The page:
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Cryptocurrency theft: 'Ethical' hacker wanted to 'have fun'

Cryptocurrency theft: ‘Ethical’ hacker wanted to ‘have fun’

The alleged hacker responsible for a record-breaking cryptocurrency theft, which has damaged confidence in the sector’s security, said he did it “for fun”, in a text relayed on Twitter.

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“Identifying a flaw in the Poly Network architecture would be one of the best moments of my life,” comments the man who set out to return the hacked tokens, worth a total of $613 million.

He is now considered an “ethical hacker” by Poly Network, the victim of the attack.

“At 8:00 GMT, $342 million in crypto assets were returned, including 4.6 million in Ethereum, 252 million in BinanceCoin, and 85 million in OxPolygon,” the decentralized finance platform, which allows cryptocurrency exchanges, tweeted Thursday.

The robbery victim on Tuesday, Poly Network adopted an instant conciliatory tone with the attacker, urging him to get in touch and return the money.

She now calls it “Mr. White Hat,” referring to hackers who break into computer systems to identify vulnerabilities and help organizations enhance their security. Some companies even organize contests with rewards.

“As we continue to communicate with Mr. White Hat, the remaining Ethereum assets are gradually being transferred to the multi-address wallet requested by Mr. White Hat,” Polly Network said.

“We are waiting for Mr. White Hat to return all crypto assets to the user as he indicated.”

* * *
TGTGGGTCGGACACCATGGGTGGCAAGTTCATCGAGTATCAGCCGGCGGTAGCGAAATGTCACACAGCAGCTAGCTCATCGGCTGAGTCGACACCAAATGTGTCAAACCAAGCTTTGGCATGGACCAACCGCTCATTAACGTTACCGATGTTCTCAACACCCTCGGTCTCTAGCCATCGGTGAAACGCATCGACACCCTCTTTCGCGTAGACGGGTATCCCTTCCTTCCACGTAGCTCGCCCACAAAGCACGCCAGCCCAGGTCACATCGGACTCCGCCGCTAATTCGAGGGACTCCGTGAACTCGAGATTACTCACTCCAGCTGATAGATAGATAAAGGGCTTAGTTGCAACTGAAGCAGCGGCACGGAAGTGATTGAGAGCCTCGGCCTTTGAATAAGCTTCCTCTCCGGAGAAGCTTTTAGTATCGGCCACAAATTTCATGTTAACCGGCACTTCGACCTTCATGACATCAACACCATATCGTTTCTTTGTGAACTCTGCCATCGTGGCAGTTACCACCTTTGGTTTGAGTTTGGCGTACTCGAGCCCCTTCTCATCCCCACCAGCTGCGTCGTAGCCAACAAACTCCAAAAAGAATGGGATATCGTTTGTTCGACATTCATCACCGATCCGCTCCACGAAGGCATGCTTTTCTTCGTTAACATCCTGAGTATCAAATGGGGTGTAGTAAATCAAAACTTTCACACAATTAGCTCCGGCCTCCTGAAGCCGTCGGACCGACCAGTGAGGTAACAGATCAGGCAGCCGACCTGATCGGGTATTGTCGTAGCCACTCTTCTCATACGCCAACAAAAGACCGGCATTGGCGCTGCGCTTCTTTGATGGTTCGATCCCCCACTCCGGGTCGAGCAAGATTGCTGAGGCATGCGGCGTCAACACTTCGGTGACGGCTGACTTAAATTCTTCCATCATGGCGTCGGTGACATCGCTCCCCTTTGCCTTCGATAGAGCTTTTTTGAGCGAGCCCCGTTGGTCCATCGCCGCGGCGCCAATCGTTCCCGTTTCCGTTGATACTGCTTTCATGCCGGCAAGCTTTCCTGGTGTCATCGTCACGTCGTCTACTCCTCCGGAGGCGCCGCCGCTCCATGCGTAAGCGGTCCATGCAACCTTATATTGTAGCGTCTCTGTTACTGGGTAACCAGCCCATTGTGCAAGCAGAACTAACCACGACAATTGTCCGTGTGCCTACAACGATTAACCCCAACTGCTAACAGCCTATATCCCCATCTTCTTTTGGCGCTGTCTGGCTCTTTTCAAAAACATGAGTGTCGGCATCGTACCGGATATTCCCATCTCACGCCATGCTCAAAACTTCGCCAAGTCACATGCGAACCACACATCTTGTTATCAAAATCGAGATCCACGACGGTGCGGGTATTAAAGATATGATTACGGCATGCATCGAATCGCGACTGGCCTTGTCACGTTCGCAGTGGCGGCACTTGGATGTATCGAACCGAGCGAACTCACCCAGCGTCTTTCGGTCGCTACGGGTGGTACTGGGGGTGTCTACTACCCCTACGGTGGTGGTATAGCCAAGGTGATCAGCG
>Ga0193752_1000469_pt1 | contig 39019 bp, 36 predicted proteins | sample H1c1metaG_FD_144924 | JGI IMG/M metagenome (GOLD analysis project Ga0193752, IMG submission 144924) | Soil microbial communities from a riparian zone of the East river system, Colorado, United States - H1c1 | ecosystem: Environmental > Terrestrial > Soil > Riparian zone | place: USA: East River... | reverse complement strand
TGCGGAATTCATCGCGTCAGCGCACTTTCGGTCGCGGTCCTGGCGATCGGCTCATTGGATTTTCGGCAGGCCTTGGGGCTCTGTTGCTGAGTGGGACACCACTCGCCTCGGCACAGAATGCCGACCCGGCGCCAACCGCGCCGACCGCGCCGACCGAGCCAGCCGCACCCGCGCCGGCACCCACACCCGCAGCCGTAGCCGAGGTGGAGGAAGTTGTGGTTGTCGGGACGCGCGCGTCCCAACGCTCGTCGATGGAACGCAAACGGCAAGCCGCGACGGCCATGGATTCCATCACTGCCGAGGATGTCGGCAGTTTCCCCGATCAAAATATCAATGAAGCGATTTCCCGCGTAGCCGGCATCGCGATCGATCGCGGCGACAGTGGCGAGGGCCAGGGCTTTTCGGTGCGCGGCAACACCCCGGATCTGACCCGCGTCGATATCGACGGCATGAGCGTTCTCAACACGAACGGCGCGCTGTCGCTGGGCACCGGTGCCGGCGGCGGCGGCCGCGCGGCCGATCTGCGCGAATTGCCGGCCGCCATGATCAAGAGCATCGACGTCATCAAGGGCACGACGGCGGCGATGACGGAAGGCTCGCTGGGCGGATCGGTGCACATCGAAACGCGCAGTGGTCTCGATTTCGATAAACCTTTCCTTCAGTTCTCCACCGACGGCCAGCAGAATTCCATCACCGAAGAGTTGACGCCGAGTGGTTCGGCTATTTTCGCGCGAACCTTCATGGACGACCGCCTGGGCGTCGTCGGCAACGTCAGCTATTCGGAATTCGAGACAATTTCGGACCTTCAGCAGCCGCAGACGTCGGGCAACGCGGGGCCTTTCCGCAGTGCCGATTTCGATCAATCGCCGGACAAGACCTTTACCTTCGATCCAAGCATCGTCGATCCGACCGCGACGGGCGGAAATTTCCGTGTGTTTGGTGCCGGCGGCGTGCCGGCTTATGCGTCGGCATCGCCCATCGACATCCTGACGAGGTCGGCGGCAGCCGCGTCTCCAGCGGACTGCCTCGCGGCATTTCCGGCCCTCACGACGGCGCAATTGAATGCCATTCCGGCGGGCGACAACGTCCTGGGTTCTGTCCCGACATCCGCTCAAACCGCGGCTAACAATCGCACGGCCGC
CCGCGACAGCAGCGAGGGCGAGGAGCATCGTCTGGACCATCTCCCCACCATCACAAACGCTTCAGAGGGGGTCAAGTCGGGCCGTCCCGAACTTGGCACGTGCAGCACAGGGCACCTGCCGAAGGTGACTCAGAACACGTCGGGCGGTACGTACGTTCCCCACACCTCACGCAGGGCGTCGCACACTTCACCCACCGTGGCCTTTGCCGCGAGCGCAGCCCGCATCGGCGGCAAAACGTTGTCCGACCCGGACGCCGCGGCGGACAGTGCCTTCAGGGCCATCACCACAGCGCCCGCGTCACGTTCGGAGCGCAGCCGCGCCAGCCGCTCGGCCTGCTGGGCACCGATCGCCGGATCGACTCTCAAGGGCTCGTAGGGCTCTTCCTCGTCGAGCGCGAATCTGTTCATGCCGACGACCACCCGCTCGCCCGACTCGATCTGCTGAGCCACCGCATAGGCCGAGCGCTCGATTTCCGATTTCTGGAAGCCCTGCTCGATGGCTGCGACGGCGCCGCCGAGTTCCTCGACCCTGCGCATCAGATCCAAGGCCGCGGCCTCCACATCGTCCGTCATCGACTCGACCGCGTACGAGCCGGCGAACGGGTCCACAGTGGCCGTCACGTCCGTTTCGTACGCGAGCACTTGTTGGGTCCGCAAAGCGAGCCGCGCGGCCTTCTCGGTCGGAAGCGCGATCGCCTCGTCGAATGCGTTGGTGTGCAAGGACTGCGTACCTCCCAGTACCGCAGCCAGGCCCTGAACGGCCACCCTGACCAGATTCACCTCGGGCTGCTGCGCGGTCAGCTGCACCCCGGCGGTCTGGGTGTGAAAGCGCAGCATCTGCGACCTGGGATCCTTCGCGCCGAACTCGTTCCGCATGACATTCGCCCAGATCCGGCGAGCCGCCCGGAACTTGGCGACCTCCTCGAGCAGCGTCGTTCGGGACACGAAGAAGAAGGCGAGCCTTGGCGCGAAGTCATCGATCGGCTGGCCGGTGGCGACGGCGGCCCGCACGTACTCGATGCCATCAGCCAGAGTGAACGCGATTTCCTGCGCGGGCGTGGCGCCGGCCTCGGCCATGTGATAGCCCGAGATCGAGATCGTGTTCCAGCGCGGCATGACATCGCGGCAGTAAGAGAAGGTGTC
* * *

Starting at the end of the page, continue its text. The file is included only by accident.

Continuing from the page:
A person claiming to be this hacker provided explanations in a text in the form of questions and answers, which were posted on the platform and transmitted by many experts who follow the case closely.

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“Why did you move the tokens? To put them in safety,” he said, noting an anomaly, in particular.

“To be honest, I had some selfish ambitions, to do something fun, but not harmful… then I realized that being a moral leader would be the coolest breakthrough I could get.” I do “.

The scam sparked debate about the value of encouraging this type of practice to enhance the security of decentralized finance.

BinomiaPool, which is developing a solution for secure transfers, tweeted, “I am offering a 5-10% bounty for crypto hacks.” “It could be a win-win solution: hackers don’t go to jail. Society suffers acceptable losses. Code is getting better.”

SlowMist, a cybersecurity company, let them know that they are in the way of the hackers. But it is difficult to know whether Mr. Chabu Blanc can really be identified, whether he can get a reward or legal action.

The FBI and the Justice Department did not respond to AFP’s requests.